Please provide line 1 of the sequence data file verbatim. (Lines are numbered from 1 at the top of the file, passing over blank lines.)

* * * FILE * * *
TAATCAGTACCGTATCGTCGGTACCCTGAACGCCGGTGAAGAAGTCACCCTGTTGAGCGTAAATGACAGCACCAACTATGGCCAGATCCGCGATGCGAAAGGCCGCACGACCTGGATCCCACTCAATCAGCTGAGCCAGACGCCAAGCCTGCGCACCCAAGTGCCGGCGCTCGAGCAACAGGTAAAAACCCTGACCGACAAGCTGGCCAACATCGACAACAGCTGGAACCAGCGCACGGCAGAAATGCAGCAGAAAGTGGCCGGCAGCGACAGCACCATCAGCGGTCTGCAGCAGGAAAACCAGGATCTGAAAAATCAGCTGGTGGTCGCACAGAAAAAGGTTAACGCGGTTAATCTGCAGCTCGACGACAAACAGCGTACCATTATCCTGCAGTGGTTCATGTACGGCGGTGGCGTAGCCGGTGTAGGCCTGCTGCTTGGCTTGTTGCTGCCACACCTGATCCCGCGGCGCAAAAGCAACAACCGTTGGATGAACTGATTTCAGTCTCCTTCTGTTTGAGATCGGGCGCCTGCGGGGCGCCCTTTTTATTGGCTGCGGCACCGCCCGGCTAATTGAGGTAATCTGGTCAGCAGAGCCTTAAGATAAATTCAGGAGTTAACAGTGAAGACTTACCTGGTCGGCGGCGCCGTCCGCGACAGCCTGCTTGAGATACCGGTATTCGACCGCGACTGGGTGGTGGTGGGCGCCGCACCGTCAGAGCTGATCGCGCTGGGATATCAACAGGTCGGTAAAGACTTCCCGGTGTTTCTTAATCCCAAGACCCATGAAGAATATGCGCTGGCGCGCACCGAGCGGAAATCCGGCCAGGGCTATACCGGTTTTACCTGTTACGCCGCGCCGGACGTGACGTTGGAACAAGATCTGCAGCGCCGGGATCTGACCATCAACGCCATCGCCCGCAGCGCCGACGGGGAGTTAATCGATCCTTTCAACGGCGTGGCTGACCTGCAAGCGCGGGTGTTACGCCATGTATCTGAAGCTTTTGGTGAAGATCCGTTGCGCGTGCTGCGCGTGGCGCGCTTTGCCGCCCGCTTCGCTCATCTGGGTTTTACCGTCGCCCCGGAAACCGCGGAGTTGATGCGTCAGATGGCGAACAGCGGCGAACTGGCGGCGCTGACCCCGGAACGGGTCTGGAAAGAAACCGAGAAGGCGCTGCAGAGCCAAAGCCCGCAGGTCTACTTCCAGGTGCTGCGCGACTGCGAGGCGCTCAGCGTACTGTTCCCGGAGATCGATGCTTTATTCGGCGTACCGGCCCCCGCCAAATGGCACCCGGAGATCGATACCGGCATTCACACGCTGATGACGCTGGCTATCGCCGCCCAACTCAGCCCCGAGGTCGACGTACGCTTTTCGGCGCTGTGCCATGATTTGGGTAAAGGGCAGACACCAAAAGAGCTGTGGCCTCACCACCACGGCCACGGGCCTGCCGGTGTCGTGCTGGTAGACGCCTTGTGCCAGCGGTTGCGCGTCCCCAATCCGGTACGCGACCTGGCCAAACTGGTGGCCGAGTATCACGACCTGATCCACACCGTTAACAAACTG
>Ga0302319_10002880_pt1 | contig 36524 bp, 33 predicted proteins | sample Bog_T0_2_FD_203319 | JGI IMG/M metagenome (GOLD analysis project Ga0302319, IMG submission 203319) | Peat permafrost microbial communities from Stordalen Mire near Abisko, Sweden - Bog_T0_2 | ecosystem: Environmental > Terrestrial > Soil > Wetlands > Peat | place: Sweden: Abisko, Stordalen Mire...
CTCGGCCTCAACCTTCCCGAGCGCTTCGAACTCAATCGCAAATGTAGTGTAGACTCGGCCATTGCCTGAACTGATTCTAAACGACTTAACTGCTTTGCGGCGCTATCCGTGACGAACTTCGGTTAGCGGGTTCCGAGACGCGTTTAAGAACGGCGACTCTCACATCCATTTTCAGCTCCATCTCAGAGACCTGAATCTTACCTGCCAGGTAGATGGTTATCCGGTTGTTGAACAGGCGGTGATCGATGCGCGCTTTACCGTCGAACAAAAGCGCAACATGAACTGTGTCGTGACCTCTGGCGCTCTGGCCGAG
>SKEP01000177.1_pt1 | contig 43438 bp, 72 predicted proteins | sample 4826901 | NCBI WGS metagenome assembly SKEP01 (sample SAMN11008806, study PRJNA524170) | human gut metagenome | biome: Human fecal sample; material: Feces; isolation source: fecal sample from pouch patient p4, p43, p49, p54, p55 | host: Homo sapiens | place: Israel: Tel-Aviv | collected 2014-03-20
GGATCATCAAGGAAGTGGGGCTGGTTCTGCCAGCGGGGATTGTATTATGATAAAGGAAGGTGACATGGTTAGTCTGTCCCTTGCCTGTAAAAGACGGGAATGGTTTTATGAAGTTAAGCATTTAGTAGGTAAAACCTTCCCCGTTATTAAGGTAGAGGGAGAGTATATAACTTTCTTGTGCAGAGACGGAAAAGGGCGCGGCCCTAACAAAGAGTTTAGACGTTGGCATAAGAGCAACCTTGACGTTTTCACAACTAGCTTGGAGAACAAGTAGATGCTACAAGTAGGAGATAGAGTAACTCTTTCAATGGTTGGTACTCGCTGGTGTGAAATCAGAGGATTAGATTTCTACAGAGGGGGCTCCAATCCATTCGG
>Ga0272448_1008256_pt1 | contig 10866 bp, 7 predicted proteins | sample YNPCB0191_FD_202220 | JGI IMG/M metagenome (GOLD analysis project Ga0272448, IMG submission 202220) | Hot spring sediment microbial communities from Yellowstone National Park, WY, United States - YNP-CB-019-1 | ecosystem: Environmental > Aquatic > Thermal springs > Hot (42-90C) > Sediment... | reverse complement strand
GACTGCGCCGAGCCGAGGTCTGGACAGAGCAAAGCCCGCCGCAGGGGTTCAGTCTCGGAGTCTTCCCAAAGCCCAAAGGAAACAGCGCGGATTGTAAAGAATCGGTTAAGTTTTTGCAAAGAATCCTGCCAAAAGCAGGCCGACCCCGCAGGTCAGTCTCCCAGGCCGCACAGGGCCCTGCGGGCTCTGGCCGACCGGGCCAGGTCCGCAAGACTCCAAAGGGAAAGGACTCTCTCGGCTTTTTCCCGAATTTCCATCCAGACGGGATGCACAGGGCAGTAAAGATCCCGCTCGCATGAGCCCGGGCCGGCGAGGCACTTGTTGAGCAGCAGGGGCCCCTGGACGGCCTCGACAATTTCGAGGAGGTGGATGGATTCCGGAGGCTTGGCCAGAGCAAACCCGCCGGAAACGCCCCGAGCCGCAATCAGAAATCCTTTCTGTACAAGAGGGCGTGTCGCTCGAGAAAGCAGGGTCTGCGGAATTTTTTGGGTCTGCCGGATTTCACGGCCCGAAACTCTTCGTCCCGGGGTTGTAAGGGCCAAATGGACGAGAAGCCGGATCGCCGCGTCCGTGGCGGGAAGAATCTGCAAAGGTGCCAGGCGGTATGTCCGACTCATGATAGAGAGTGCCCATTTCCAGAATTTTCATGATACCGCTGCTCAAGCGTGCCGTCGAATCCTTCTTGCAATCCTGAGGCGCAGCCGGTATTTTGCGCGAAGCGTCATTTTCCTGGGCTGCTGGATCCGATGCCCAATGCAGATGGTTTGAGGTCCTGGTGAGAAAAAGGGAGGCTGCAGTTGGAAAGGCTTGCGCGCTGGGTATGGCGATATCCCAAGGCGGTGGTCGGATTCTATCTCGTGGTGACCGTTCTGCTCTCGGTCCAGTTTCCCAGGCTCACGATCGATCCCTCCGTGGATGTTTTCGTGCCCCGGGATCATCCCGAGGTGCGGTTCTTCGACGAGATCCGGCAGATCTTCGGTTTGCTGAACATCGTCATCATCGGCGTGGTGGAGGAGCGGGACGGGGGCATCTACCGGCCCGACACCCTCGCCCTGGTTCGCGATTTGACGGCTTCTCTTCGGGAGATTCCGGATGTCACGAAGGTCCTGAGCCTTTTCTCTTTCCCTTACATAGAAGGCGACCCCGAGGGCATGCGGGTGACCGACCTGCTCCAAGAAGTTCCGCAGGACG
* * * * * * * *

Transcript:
TAATCAGTACCGTATCGTCGGTACCCTGAACGCCGGTGAAGAAGTCACCCTGTTGAGCGTAAATGACAGCACCAACTATGGCCAGATCCGCGATGCGAAAGGCCGCACGACCTGGATCCCACTCAATCAGCTGAGCCAGACGCCAAGCCTGCGCACCCAAGTGCCGGCGCTCGAGCAACAGGTAAAAACCCTGACCGACAAGCTGGCCAACATCGACAACAGCTGGAACCAGCGCACGGCAGAAATGCAGCAGAAAGTGGCCGGCAGCGACAGCACCATCAGCGGTCTGCAGCAGGAAAACCAGGATCTGAAAAATCAGCTGGTGGTCGCACAGAAAAAGGTTAACGCGGTTAATCTGCAGCTCGACGACAAACAGCGTACCATTATCCTGCAGTGGTTCATGTACGGCGGTGGCGTAGCCGGTGTAGGCCTGCTGCTTGGCTTGTTGCTGCCACACCTGATCCCGCGGCGCAAAAGCAACAACCGTTGGATGAACTGATTTCAGTCTCCTTCTGTTTGAGATCGGGCGCCTGCGGGGCGCCCTTTTTATTGGCTGCGGCACCGCCCGGCTAATTGAGGTAATCTGGTCAGCAGAGCCTTAAGATAAATTCAGGAGTTAACAGTGAAGACTTACCTGGTCGGCGGCGCCGTCCGCGACAGCCTGCTTGAGATACCGGTATTCGACCGCGACTGGGTGGTGGTGGGCGCCGCACCGTCAGAGCTGATCGCGCTGGGATATCAACAGGTCGGTAAAGACTTCCCGGTGTTTCTTAATCCCAAGACCCATGAAGAATATGCGCTGGCGCGCACCGAGCGGAAATCCGGCCAGGGCTATACCGGTTTTACCTGTTACGCCGCGCCGGACGTGACGTTGGAACAAGATCTGCAGCGCCGGGATCTGACCATCAACGCCATCGCCCGCAGCGCCGACGGGGAGTTAATCGATCCTTTCAACGGCGTGGCTGACCTGCAAGCGCGGGTGTTACGCCATGTATCTGAAGCTTTTGGTGAAGATCCGTTGCGCGTGCTGCGCGTGGCGCGCTTTGCCGCCCGCTTCGCTCATCTGGGTTTTACCGTCGCCCCGGAAACCGCGGAGTTGATGCGTCAGATGGCGAACAGCGGCGAACTGGCGGCGCTGACCCCGGAACGGGTCTGGAAAGAAACCGAGAAGGCGCTGCAGAGCCAAAGCCCGCAGGTCTACTTCCAGGTGCTGCGCGACTGCGAGGCGCTCAGCGTACTGTTCCCGGAGATCGATGCTTTATTCGGCGTACCGGCCCCCGCCAAATGGCACCCGGAGATCGATACCGGCATTCACACGCTGATGACGCTGGCTATCGCCGCCCAACTCAGCCCCGAGGTCGACGTACGCTTTTCGGCGCTGTGCCATGATTTGGGTAAAGGGCAGACACCAAAAGAGCTGTGGCCTCACCACCACGGCCACGGGCCTGCCGGTGTCGTGCTGGTAGACGCCTTGTGCCAGCGGTTGCGCGTCCCCAATCCGGTACGCGACCTGGCCAAACTGGTGGCCGAGTATCACGACCTGATCCACACCGTTAACAAACTG